Galen C. Hunt, Michael L. Scott, and Robert J. Stets
Component software techniques have been developed to facilitate software reuse. State and functionality are encapsulated inside components with the goal of limiting program errors due to implicit interactions between components. Late binding of components allows implementations to be chosen at run-time, thereby increasing opportunities for reuse. Current component infrastructures also provide version management capabilities to control the evolutionary development of components. In addition to the general goal of reuse, component software has also focused on enabling distributed computing. Current component infrastructures have strong support for distributed applications. By leveraging these strengths of component software, a component-based operating system (OS) application programmer interface (API) can remedy two weaknesses of current monolithic, procedural APIs. Current APIs are typically very rigid; they can not be modified without jeopardizing legacy applications. This rigidity results in bloat in both API complexity and support code. Also current APIs focus primarily on the single host machine. They lack the ability to name and manipulate OS resources on remote machines. An API constructed entirely of components can leverage version management and distributed computing facilities. Version management can be used to identify legacy APIs, which can then be dynamically loaded. OS resources modeled as components can be instantiated on remote machines and then manipulated with the natural access semantics. We have developed the COP system as prototype component-based API for Windows NT. The system provides an API with version management capabilities and with a method for naming and manipulating remote OS resources. The advantages are gained with a minimum of overhead and without sacrificing legacy compatibility.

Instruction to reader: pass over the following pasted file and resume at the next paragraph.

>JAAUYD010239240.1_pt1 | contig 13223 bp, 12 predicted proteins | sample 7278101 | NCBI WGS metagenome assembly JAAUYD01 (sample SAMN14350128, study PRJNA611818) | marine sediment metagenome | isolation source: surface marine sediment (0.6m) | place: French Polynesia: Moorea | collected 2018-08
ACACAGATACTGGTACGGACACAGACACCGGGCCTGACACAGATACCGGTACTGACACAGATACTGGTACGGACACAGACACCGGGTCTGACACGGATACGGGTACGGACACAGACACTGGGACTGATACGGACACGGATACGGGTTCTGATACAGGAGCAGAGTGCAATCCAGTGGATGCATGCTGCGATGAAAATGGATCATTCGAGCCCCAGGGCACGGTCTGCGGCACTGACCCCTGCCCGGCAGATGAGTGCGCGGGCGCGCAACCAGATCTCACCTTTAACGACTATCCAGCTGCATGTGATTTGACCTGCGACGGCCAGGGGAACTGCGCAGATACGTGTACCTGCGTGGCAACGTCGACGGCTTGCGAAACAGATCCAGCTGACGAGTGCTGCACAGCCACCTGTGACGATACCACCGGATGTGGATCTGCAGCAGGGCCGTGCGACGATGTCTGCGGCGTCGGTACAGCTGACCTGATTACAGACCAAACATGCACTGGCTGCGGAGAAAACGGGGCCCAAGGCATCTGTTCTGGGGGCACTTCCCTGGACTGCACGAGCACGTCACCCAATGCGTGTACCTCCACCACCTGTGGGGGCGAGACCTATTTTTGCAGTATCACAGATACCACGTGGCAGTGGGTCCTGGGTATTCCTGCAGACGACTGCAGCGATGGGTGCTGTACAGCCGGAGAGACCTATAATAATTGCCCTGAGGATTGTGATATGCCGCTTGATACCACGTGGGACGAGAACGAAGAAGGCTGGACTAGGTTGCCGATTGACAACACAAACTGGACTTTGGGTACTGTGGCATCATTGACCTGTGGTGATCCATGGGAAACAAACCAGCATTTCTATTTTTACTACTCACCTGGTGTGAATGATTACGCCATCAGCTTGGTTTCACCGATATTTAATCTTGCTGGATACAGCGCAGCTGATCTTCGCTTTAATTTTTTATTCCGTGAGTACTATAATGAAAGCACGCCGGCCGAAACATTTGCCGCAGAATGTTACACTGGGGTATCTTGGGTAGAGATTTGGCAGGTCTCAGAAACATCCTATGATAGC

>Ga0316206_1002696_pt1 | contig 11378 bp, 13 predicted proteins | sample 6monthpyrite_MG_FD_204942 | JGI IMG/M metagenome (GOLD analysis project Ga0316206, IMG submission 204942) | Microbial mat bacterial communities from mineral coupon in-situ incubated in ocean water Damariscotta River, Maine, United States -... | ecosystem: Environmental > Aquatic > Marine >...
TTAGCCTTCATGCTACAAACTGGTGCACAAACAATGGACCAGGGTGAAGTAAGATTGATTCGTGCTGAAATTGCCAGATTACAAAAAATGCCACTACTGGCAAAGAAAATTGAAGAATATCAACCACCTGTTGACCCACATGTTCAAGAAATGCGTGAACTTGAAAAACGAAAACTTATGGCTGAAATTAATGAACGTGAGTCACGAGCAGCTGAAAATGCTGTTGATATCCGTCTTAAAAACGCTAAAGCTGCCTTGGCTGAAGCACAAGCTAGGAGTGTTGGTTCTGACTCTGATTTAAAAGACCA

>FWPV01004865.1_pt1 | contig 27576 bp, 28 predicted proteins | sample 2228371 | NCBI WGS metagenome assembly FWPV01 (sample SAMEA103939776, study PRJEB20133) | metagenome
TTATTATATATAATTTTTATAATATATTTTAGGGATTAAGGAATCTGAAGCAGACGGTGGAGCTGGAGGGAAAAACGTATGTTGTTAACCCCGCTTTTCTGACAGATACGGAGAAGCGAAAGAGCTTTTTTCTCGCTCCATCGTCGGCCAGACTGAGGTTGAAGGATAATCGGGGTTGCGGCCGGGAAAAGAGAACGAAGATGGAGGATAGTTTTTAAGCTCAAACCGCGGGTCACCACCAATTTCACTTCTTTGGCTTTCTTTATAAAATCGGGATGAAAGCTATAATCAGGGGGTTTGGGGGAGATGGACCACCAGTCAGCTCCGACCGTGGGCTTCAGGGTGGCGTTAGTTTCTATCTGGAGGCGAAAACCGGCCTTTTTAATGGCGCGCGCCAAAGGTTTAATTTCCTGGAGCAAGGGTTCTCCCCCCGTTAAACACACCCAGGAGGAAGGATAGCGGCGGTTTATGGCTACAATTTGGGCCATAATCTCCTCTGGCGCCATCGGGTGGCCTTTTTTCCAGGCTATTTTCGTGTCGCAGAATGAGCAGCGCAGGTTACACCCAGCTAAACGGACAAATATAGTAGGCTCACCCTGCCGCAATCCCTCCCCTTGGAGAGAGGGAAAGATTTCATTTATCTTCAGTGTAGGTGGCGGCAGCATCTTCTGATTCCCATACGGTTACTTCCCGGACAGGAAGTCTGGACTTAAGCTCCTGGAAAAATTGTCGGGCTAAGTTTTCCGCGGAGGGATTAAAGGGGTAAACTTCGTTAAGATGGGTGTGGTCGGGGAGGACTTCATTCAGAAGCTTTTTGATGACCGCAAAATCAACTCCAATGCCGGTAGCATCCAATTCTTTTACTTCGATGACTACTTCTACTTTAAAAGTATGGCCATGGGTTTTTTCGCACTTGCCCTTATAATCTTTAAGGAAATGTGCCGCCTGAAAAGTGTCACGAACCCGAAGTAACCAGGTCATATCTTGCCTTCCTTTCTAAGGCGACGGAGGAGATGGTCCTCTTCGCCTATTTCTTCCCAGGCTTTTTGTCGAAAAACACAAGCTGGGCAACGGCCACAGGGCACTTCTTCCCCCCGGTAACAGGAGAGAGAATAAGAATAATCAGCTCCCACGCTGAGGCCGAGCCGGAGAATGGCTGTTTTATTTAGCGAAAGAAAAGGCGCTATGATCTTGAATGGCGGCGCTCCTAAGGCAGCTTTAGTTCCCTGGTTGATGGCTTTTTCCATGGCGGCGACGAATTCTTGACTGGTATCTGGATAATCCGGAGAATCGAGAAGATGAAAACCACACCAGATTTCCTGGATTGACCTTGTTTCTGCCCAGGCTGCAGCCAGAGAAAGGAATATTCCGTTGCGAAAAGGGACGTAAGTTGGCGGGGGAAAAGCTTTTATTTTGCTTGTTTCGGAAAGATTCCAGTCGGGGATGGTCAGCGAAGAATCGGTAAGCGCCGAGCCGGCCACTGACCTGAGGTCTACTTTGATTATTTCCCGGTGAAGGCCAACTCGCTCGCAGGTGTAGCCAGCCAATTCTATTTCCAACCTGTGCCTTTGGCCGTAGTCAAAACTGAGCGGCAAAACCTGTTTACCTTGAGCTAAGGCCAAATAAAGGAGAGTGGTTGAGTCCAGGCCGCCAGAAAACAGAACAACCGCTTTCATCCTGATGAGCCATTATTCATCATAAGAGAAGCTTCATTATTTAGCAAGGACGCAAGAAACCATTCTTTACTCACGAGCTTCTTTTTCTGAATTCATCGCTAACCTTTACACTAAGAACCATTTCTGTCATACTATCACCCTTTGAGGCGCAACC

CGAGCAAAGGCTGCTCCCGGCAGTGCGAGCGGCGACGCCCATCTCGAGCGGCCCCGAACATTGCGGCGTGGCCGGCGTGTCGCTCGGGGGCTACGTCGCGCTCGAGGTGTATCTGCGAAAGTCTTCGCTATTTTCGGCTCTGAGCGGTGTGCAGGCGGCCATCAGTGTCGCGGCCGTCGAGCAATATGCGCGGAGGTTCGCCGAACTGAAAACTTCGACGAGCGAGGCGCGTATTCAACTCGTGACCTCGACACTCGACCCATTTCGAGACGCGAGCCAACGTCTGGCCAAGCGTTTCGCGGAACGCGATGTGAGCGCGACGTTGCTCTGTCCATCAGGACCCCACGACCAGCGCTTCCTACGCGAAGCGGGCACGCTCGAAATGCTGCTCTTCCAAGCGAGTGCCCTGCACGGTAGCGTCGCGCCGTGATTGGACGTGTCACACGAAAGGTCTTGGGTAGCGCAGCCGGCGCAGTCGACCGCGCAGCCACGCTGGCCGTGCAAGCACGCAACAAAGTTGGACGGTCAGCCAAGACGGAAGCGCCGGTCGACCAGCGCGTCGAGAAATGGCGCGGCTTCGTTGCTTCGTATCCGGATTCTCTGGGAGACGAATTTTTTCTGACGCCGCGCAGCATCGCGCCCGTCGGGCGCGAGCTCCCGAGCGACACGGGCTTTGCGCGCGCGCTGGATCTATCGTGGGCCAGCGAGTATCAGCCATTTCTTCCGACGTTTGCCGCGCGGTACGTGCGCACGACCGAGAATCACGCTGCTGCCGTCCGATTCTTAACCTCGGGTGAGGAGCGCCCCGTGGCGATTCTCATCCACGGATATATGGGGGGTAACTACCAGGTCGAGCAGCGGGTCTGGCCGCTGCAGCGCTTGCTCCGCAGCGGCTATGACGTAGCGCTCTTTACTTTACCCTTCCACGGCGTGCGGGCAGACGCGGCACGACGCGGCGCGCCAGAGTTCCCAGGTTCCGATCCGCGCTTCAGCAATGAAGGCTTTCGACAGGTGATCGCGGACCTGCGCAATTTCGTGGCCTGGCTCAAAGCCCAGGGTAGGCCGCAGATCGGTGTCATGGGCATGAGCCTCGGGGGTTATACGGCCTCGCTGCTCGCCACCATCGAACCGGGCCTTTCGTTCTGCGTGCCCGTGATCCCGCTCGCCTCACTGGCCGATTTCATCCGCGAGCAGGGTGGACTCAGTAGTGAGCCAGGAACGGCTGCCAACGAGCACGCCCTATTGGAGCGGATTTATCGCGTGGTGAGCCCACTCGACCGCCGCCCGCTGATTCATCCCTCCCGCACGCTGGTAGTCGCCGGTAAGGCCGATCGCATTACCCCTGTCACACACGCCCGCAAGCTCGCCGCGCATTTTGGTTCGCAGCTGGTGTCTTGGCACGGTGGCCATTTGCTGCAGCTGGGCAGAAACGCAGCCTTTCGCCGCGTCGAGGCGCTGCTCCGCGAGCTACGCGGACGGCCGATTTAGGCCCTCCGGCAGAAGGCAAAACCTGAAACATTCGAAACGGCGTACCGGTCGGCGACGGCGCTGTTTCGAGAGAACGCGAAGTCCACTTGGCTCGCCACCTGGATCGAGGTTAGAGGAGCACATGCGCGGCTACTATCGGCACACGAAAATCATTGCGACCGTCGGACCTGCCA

In IEEE Computer
Publisher IEEE Computer Society
Copyright © 1999 IEEE. Reprinted from IEEE Computer Society. This material is posted here with permission of the IEEE. Internal or personal use of this material is permitted. However, permission to reprint/republish this material for advertising or promotional purposes or for creating new collective works for resale or redistribution must be obtained from the IEEE by writing to firstname.lastname@example.org. By choosing to view this document, you agree to all provisions of the copyright laws protecting it.